Private Roads: Auctions and Competition in Networks
Erik Verhoef ()
Journal of Transport Economics and Policy, 2008, vol. 42, issue 3, 463-493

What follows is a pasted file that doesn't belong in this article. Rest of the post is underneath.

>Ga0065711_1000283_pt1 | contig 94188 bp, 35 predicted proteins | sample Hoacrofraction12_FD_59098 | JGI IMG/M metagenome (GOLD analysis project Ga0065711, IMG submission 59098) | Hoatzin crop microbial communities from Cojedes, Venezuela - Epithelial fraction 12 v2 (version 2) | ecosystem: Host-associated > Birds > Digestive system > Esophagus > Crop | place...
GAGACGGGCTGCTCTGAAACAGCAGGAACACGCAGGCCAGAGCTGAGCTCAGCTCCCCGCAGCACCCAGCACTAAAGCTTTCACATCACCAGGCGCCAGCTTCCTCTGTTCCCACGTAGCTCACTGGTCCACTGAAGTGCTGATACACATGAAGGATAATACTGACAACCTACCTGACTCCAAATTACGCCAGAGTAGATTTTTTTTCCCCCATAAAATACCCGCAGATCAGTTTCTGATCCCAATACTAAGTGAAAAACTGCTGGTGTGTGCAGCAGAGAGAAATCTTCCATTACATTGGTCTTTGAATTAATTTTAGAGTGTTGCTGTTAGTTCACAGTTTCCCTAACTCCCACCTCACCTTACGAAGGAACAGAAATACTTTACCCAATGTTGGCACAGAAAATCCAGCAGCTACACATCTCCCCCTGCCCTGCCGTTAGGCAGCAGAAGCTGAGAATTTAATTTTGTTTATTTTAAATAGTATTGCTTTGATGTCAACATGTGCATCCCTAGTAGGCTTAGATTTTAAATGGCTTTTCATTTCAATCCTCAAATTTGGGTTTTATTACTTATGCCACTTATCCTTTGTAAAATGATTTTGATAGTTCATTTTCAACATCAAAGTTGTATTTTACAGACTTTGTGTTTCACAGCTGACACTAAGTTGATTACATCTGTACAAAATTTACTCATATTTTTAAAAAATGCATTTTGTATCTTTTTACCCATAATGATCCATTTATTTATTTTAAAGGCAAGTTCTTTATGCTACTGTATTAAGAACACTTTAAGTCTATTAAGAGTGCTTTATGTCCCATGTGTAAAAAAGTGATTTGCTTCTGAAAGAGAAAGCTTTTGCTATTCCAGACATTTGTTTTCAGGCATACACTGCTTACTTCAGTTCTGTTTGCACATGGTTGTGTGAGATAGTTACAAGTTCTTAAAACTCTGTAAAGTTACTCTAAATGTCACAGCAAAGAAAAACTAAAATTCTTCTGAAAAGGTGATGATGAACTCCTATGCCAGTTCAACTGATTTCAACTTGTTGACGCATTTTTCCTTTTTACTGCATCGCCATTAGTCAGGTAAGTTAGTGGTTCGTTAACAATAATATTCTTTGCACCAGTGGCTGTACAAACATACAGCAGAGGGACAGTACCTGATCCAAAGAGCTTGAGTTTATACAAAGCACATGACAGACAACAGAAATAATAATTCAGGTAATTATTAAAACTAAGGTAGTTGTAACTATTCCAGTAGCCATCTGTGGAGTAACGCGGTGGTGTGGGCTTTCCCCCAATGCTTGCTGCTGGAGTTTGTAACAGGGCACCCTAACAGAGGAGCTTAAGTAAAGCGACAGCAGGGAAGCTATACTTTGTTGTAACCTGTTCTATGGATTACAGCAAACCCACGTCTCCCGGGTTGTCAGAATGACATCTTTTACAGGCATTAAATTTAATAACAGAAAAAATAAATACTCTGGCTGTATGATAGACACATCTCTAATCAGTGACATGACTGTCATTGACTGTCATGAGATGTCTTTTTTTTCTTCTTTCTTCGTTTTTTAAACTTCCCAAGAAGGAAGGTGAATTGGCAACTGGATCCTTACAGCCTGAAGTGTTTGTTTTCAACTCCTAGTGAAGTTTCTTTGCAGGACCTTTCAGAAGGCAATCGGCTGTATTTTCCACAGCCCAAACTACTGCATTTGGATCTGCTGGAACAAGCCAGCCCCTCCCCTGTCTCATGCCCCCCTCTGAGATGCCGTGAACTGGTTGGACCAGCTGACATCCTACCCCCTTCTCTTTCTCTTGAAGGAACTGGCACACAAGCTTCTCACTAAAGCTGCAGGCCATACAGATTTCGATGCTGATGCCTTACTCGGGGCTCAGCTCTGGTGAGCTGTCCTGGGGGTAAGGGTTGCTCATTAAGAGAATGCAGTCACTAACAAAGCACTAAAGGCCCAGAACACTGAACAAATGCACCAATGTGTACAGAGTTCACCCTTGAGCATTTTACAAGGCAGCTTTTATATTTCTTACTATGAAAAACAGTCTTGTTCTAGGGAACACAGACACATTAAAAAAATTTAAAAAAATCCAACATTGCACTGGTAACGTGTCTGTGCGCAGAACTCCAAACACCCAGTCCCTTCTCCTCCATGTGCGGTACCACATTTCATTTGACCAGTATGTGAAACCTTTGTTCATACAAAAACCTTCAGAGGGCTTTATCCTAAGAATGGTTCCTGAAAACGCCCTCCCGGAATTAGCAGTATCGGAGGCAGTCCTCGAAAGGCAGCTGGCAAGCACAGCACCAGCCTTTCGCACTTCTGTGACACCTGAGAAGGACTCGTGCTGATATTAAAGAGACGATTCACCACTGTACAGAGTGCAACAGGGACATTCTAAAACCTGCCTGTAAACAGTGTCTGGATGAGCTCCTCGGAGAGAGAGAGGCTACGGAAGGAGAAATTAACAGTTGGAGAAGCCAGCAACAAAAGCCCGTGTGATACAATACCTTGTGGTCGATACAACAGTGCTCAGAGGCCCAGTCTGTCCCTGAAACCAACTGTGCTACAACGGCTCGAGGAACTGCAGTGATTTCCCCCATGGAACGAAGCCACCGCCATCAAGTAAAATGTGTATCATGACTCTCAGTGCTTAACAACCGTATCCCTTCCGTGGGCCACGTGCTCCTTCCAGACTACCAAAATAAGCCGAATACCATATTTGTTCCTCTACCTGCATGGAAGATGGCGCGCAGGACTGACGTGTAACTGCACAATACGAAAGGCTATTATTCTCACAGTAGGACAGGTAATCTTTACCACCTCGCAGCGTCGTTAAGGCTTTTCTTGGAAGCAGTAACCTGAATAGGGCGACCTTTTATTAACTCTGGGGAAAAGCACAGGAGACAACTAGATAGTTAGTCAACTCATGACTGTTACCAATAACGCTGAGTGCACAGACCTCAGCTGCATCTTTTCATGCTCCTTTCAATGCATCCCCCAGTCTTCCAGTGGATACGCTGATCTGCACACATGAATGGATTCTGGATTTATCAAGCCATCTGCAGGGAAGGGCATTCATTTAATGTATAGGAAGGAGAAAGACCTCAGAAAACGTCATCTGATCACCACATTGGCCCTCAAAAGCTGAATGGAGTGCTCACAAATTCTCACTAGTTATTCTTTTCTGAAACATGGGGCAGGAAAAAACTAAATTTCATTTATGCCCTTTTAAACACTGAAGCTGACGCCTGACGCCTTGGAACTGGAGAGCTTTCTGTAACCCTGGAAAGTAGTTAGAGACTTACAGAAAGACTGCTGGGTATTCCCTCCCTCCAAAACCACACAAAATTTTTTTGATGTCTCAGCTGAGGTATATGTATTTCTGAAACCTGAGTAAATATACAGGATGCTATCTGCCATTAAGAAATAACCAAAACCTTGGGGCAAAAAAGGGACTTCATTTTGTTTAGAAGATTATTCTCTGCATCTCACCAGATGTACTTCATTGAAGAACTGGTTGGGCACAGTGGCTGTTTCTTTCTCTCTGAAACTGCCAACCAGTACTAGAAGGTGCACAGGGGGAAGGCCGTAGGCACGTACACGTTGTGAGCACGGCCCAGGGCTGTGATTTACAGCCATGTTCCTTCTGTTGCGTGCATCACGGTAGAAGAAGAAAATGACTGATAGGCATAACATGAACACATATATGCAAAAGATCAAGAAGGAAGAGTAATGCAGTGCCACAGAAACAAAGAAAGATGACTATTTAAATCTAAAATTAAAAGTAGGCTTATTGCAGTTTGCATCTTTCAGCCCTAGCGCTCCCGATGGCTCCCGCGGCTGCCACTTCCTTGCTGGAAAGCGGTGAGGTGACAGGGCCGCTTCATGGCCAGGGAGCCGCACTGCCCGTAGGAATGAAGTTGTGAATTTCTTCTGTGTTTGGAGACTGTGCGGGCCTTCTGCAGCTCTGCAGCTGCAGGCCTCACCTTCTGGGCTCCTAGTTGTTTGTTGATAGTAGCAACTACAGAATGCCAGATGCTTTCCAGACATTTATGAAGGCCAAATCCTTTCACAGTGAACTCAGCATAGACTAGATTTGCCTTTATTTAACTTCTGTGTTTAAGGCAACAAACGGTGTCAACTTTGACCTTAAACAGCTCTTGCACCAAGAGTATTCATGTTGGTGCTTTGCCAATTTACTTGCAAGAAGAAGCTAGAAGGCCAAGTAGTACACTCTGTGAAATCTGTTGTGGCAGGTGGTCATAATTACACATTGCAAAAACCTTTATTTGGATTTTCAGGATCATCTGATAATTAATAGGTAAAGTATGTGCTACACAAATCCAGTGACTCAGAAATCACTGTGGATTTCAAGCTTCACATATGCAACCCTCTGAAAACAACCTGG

This paper studies the efficiency impacts of private toll roads in initially untolled networks. The analysis allows for capacity and toll choice by private operators, and endogenises entry and therewith the degree of competition, distinguishing and allowing for both parallel and serial competition. Two institutional arrangements are considered, namely one in which entry is free and one in which it is allowed only after winning an auction in which patronage is to be maximised. Both regimes have the second-best zero-profit equilibrium as the end-state of the equilibrium sequence of investments; but the auctions regime approaches this end-state more rapidly: tolls are set equal to their second-best zero-profit levels immediately, and capacity additions for the earlier investments are bigger. When discreteness of capacity is relevant and limits the number of investments that can be accommodated practically, the auctions regime may therefore still result in a more efficient end-state, with a higher social surplus, although the theoretical end-state is the same as under free entry. © 2008 LSE and the University of Bath
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